Erdoğan slams opposition, media for failing to stand tall in face of terror

Erdoğan slams opposition, media for failing to stand tall in face of terror

Erdoğan slams opposition, media for failing to stand tall in face of terror

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Turkey’s opposition parties and media have both been subjected to slings and arrows thrown by President Recep Tayyip Erdoğan, who suggested the stance they have displayed in the face of rising violence in the country served to favor terrorism.

“While our nation is standing tall and our security forces have been conducting their struggle with sacrifices, each word and each manner aimed at demoralizing and confusing minds and depressing souls would solely serve terror’s goal,” Erdoğan said on Sept. 8, after dozens of Turkey’s security personnel were killed in two separate attacks carried out by outlawed Kurdistan Workers’ Party (PKK) militants over the last three days.

“Of course, criticizing and inspecting the state and the government and the flawed and mistaken works is a right for everybody. However, don’t the opposition, the media and the intellectuals, who haven’t fulfilled their responsibilities to their country and their nation, need to be inspected in the same way?” Erdoğan asked, in a speech delivered at a meeting with a delegation from the Higher Education Board (YÖK) accompanied by rectors.

“We did not and will not abandon the nation’s future to three or five terrorists,” he said, pledging that “with God’s permission, Turkey, which has overcome plenty of crises, will get over the plague of terror.”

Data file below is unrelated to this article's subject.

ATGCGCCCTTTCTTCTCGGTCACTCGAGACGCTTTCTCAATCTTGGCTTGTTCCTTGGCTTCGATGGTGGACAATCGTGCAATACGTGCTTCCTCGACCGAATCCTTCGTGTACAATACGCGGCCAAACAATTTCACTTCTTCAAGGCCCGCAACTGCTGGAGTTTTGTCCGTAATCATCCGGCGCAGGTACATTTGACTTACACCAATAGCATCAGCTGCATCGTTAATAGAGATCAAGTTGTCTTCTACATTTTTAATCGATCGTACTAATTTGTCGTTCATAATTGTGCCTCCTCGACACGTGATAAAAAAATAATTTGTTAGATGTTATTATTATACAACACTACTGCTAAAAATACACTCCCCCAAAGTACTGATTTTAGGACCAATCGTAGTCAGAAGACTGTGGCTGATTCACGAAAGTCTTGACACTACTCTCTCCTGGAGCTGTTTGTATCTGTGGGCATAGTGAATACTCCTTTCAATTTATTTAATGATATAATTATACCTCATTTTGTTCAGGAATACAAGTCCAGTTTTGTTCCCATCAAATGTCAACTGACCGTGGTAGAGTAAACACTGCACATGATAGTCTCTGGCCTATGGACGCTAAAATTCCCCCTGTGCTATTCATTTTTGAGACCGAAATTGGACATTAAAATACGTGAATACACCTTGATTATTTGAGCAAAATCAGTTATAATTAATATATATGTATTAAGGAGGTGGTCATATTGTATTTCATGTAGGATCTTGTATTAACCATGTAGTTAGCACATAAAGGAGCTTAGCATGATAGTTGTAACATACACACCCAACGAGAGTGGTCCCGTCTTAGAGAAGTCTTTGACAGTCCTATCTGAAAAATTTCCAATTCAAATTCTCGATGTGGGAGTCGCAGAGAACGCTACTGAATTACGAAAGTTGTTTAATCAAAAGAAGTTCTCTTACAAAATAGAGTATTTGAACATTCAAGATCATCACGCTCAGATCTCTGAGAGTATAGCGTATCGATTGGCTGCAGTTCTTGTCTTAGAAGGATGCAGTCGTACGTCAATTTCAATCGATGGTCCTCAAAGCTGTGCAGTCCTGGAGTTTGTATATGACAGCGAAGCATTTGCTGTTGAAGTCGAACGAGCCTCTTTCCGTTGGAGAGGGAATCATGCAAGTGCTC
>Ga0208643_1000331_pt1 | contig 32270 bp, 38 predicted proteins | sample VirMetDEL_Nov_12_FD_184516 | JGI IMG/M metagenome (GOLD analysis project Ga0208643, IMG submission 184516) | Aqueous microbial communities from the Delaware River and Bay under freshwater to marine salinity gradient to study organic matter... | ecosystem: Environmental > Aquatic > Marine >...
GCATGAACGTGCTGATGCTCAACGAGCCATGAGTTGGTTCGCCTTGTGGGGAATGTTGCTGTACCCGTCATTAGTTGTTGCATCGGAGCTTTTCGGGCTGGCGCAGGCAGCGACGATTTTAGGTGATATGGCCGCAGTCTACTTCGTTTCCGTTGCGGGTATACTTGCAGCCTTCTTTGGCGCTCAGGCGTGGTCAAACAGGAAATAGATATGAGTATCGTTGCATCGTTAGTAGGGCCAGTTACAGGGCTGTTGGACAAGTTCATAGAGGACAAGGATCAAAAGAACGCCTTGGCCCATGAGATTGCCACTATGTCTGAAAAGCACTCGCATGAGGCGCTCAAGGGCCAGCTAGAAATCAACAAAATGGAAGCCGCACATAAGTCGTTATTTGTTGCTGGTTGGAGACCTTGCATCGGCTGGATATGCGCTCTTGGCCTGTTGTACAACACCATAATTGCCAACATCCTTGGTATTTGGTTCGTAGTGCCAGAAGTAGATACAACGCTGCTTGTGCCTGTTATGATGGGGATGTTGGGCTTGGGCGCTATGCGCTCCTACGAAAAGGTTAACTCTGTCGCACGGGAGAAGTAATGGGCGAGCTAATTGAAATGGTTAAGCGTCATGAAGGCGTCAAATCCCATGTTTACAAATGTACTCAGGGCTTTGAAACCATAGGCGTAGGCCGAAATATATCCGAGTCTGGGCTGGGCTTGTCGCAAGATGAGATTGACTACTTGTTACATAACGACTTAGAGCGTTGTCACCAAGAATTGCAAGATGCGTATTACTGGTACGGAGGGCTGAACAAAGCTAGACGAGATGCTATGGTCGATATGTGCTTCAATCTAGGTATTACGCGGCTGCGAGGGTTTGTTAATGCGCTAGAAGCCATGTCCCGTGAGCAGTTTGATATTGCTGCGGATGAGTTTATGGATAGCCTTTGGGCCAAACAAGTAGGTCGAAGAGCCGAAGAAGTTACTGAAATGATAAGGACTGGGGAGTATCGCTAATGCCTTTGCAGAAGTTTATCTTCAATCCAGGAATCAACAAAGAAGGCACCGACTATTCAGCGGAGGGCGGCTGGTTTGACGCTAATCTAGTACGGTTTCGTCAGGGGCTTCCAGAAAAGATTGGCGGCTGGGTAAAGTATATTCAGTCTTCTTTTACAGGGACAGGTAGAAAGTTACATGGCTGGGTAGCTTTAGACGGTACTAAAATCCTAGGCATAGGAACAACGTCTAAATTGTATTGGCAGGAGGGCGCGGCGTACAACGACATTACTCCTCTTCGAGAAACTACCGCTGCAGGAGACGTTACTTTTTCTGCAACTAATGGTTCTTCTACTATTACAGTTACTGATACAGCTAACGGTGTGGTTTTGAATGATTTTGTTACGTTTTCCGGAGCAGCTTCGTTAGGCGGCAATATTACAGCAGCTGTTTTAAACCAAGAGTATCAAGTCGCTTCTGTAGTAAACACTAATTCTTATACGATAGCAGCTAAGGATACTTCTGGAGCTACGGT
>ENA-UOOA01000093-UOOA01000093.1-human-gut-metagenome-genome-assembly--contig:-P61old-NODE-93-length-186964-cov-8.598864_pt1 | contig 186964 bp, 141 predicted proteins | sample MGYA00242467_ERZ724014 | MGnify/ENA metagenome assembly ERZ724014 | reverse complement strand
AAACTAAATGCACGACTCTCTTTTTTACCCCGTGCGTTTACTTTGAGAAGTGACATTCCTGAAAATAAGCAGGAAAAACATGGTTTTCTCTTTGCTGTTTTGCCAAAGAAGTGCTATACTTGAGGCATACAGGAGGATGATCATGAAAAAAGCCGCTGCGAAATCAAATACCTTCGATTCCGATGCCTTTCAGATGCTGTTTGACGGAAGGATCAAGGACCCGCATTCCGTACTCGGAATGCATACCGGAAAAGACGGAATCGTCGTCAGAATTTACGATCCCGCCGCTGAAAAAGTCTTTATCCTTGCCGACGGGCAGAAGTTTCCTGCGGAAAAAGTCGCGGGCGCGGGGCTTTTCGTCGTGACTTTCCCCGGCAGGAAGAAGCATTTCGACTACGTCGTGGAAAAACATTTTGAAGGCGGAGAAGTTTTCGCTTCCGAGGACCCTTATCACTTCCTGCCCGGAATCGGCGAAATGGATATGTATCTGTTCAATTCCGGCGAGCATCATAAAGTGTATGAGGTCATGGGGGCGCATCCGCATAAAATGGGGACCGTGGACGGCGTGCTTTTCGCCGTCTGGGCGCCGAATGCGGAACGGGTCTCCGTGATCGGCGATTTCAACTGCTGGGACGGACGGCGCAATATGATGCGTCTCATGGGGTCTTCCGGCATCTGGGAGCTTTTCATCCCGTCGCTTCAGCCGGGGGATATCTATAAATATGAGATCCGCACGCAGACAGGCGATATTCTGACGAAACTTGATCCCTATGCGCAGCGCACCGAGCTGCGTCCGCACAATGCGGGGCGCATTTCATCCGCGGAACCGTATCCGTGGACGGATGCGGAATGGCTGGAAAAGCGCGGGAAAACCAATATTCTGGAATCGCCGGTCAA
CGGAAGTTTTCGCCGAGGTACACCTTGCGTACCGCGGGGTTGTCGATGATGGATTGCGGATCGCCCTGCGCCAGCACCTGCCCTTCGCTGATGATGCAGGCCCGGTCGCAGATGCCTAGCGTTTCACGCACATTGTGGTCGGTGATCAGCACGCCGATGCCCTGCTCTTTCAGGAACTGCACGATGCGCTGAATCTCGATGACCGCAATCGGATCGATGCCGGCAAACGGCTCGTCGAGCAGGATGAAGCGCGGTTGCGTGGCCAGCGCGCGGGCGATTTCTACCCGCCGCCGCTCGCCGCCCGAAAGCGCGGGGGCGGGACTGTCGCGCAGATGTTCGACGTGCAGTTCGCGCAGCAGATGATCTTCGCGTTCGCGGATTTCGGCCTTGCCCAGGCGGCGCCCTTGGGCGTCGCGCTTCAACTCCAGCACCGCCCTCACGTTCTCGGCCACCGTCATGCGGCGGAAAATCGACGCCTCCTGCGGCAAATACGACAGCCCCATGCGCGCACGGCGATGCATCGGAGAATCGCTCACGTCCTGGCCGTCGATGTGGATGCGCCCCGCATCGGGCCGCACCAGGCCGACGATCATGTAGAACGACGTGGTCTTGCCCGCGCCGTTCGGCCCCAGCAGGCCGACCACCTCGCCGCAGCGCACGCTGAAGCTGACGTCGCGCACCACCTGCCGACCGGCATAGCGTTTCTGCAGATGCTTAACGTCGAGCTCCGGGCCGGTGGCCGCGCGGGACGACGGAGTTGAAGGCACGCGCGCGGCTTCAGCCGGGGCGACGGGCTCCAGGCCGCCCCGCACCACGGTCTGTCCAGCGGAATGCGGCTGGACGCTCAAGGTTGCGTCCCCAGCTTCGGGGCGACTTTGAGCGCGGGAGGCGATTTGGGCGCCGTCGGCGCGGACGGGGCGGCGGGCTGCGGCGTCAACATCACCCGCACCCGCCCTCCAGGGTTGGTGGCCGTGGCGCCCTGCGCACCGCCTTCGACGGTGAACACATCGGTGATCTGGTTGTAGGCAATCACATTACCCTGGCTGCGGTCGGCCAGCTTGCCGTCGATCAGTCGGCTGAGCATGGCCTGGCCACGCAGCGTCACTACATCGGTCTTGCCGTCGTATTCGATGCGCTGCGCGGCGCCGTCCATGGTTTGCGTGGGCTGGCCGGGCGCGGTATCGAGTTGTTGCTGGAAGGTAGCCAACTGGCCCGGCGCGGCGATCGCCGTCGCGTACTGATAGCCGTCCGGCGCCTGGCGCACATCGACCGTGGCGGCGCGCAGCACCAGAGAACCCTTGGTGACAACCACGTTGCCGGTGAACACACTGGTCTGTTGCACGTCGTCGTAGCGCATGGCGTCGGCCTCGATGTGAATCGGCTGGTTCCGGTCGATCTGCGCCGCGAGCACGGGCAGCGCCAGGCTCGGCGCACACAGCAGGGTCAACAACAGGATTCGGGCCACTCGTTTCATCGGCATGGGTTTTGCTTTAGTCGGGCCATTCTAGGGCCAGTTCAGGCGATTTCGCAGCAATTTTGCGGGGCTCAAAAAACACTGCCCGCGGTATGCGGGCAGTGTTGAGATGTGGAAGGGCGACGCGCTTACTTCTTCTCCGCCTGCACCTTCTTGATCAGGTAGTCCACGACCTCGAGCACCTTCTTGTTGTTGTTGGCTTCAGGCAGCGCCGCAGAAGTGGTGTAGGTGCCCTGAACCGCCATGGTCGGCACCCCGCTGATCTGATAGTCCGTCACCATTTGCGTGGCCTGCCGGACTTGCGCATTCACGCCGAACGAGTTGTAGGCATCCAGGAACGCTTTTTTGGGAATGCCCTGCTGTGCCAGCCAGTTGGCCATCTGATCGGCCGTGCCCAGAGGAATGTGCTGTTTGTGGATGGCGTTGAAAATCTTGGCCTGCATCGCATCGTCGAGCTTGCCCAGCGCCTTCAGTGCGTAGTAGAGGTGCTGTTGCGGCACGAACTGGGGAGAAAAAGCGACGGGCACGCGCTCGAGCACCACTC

According to the president, anyone who fails to condemn attacks carried out by “the separatist terrorist organization and other terrorist organizations without ‘ifs’ and ‘buts’ has a problem in his bonds with this country.”

He called on political rivals to brush aside “competition,” underlining the need for unity.

At least 14 police officers were killed earlier on Sept. 8 after a police bus was hit by an improvised explosive device (IED) laid on a road by PKK militants in the eastern Anatolian province of Iğdır. That attack came two days after 16 soldiers were killed in a twin roadside bomb attack in Dağlıca in the southeastern Anatolian province of Hakkari, according to the Turkish army, the deadliest strike in the current phase of the conflict.

In response, the Turkish air force pounded PKK targets in northern Iraq and special ground forces crossed the border in a rare land incursion.

Holding the PKK responsible for “blocking the path to a settlement,” Erdoğan said, “After this moment, the only solution that can be given consent by the state and people is for the terrorist organization to end its acts and lay down arms.”

Erdoğan said he recently recalled in an interview his argument that a single-party government with 400 deputies would be able to draft a new constitution and thus rebuild Turkey. 

“Those who say they are ‘the flagship’ in the press start saying ‘Would Dağlıca not have taken place if you had won 400 deputies?’” he added, apparently referring to daily Hürriyet, which has been considered the flagship of the Doğan Media Group.

“Could such misleading exist? What kind of media are you?” Erdoğan asked. “What kind of dignity in media is this?”

The president, meanwhile, said snap elections scheduled for Nov. 1 would provide a solution to the problems.

“The place for settling accounts in democracies is the ballot box, elections,” he said. “I believe on Nov. 1 our people will demand some are brought to account for what has happened.”